01 Oct 2022

Average rents soar by 12.6% as supply of homes plunges

Average rents soar by 12.6% as supply of homes plunges

Market rents in the second quarter of this year were an average of 12.6% higher than the same period a year earlier, according to the latest report from property website

The average market rent nationwide between April and June was 1,618 euro per month, up 3.3% on the first three months of the year, the report states.

The annual inflation rate of 12.6% nationally is the highest recorded in the report since its launch in 2006, surpassing the previous peak of 11.8% in late 2016.

Nationwide, there were just 716 homes available to rent at the beginning of August, down from almost 2,500 a year ago and another new all-time low in a series that extends back to 2006.

The rate of inflation in Dublin, at 12.7%, was above the national average for the first time 2018 while in Cork city the annual change in market rents was 11.8%.

The rate of inflation in the three other principal cities, Galway, Limerick and Waterford, was higher, ranging from 16.4% in Galway to 17.7% in Limerick.

Outside the cities, the average annual increase in market rents was 12%.

As has been consistently the case over much of the past decade, the increase in market rents around the country was driven by a further tightening in rental availability.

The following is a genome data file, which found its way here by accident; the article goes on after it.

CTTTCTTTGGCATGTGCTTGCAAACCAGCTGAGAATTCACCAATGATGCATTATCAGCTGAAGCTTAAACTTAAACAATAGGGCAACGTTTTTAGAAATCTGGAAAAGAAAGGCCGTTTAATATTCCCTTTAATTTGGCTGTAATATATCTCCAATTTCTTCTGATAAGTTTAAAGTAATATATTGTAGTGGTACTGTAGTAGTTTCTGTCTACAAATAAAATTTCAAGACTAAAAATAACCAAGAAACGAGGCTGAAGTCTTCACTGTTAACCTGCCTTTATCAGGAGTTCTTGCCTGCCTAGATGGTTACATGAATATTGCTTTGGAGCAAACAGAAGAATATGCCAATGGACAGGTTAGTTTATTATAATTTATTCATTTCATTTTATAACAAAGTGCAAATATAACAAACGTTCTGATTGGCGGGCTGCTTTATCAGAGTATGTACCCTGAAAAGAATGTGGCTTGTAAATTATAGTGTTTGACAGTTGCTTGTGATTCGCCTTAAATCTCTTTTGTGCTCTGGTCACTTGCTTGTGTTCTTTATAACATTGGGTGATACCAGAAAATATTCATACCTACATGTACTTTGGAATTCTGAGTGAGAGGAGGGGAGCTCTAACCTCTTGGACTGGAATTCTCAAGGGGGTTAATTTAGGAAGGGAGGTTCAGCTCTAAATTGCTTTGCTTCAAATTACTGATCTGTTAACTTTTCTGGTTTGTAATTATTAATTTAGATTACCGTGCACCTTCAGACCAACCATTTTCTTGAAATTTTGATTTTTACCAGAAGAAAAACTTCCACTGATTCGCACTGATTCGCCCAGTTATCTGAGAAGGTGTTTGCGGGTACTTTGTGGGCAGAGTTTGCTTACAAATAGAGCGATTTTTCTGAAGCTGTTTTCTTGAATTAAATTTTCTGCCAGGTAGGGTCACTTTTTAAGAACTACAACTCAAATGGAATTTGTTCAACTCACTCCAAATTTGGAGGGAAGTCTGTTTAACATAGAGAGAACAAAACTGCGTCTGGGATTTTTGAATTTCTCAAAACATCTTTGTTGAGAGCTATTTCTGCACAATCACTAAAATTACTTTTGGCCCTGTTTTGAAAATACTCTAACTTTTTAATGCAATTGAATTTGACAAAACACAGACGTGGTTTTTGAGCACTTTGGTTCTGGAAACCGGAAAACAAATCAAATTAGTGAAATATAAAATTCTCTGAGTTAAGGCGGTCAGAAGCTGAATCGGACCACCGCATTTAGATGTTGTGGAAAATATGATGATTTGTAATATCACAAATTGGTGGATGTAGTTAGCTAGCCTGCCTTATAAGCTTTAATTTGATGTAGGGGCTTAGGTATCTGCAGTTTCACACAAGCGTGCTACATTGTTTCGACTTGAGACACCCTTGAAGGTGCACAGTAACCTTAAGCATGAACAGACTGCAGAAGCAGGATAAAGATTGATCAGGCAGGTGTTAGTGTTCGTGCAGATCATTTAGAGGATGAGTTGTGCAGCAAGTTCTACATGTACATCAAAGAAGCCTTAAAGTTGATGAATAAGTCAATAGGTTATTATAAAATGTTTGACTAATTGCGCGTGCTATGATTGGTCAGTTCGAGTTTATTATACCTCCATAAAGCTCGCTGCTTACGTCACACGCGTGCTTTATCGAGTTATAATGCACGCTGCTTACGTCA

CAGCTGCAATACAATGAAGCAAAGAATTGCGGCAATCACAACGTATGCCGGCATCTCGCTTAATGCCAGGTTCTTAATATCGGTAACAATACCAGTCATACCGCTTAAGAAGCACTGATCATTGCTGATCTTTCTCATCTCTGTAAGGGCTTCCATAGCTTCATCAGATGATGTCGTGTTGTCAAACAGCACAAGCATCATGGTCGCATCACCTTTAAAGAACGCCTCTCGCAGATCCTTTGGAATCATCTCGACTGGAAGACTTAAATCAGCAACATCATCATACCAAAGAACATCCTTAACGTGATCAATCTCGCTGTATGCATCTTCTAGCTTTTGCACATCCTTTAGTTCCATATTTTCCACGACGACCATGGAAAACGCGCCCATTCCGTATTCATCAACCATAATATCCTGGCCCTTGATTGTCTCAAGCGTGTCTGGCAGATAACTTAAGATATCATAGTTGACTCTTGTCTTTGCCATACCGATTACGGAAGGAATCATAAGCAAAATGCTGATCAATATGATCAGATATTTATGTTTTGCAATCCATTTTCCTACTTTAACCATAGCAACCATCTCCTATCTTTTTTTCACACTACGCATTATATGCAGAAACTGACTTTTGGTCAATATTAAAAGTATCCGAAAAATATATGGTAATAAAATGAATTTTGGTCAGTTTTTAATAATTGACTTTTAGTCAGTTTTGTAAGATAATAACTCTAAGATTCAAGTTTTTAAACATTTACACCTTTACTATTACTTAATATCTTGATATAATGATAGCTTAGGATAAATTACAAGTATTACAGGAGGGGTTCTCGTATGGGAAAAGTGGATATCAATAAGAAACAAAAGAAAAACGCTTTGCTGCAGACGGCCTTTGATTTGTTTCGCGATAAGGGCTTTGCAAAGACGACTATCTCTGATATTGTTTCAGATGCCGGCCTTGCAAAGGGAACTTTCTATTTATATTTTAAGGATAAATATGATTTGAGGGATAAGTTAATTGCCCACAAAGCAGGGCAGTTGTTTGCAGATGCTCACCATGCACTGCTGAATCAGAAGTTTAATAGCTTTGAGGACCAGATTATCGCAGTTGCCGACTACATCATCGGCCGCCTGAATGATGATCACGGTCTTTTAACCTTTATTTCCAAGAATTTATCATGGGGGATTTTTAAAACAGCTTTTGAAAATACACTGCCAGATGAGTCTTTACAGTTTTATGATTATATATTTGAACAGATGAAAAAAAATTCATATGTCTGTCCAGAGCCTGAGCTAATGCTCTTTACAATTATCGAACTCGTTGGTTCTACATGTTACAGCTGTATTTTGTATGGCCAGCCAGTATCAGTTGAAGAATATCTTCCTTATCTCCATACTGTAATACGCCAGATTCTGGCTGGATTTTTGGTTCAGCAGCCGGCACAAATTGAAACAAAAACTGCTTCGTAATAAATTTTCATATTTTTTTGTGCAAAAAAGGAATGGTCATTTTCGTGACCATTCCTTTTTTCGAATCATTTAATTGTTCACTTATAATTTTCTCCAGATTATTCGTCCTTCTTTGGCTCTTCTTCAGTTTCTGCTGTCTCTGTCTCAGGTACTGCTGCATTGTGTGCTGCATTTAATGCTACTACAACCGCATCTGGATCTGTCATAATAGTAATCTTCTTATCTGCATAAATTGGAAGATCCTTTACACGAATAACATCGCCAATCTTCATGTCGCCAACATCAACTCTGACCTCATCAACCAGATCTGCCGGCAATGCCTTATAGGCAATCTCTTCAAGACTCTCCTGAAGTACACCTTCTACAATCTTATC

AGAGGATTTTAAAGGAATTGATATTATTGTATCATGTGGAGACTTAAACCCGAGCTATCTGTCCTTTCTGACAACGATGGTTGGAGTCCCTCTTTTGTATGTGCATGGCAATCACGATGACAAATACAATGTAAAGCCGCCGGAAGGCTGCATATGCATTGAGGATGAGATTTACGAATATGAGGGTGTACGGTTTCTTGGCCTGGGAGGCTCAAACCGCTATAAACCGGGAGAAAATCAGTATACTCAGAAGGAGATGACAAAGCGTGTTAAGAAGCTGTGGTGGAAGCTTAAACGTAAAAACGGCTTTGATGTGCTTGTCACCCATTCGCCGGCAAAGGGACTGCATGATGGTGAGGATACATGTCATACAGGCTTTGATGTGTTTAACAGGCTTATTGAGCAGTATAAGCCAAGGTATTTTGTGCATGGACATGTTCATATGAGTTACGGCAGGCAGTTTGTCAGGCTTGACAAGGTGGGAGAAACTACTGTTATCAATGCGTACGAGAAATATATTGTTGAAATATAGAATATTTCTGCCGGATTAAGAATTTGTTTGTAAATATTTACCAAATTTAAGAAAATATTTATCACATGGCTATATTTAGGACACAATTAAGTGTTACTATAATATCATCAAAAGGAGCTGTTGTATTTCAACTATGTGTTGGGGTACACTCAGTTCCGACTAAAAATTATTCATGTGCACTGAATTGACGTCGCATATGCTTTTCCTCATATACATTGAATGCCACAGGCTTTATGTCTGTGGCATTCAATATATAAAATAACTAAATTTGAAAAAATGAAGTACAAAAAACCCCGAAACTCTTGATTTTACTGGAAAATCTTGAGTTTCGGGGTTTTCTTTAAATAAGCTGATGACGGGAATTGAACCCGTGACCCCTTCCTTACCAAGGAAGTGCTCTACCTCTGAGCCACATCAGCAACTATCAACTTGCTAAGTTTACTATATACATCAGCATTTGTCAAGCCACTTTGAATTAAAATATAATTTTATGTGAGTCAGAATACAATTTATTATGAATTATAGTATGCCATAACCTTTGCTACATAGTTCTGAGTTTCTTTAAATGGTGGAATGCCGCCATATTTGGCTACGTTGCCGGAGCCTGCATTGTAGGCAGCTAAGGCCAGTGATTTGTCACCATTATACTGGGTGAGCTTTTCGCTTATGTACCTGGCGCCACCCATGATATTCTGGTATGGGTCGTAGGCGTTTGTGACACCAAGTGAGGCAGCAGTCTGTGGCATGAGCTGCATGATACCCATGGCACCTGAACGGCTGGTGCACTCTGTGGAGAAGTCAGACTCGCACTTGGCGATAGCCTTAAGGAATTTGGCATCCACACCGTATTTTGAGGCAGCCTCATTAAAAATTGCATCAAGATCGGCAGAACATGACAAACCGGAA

However, the scarcity of rental homes has been unprecedented over the past year, the report added.

Compared to 2009, rental availability has fallen by 97% nationwide.

The report includes an analysis of 75 multi-unit rental developments, which are estimated to have added almost 1,000 new rental homes in the last nine months, or roughly 25 new homes per week.

Of the 7,500 homes in these developments, almost 95% are estimated to be occupied, based on publicly available information.

Also in the report is an analysis of figures provided by Cortland Consult on the pipeline of new rental homes.

Over the past year, the pipeline has increased by approximately 23,000, representing an increase of 13,000 under construction and 28,000 for which a planning application has been submitted, as well as a decrease of 17,500 at pre-planning stage.